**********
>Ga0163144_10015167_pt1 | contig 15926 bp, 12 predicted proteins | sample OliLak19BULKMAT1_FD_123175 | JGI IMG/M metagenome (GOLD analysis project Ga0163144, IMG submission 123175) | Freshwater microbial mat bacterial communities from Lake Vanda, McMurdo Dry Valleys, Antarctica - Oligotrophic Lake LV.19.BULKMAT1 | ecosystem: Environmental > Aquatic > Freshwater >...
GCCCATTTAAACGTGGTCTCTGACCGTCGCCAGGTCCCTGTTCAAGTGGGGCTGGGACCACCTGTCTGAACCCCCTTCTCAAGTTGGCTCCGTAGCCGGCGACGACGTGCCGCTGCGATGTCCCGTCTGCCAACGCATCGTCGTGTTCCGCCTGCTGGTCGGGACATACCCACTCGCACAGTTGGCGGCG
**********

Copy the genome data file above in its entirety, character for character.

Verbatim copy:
>Ga0163144_10015167_pt1 | contig 15926 bp, 12 predicted proteins | sample OliLak19BULKMAT1_FD_123175 | JGI IMG/M metagenome (GOLD analysis project Ga0163144, IMG submission 123175) | Freshwater microbial mat bacterial communities from Lake Vanda, McMurdo Dry Valleys, Antarctica - Oligotrophic Lake LV.19.BULKMAT1 | ecosystem: Environmental > Aquatic > Freshwater >...
GCCCATTTAAACGTGGTCTCTGACCGTCGCCAGGTCCCTGTTCAAGTGGGGCTGGGACCACCTGTCTGAACCCCCTTCTCAAGTTGGCTCCGTAGCCGGCGACGACGTGCCGCTGCGATGTCCCGTCTGCCAACGCATCGTCGTGTTCCGCCTGCTGGTCGGGACATACCCACTCGCACAGTTGGCGGCG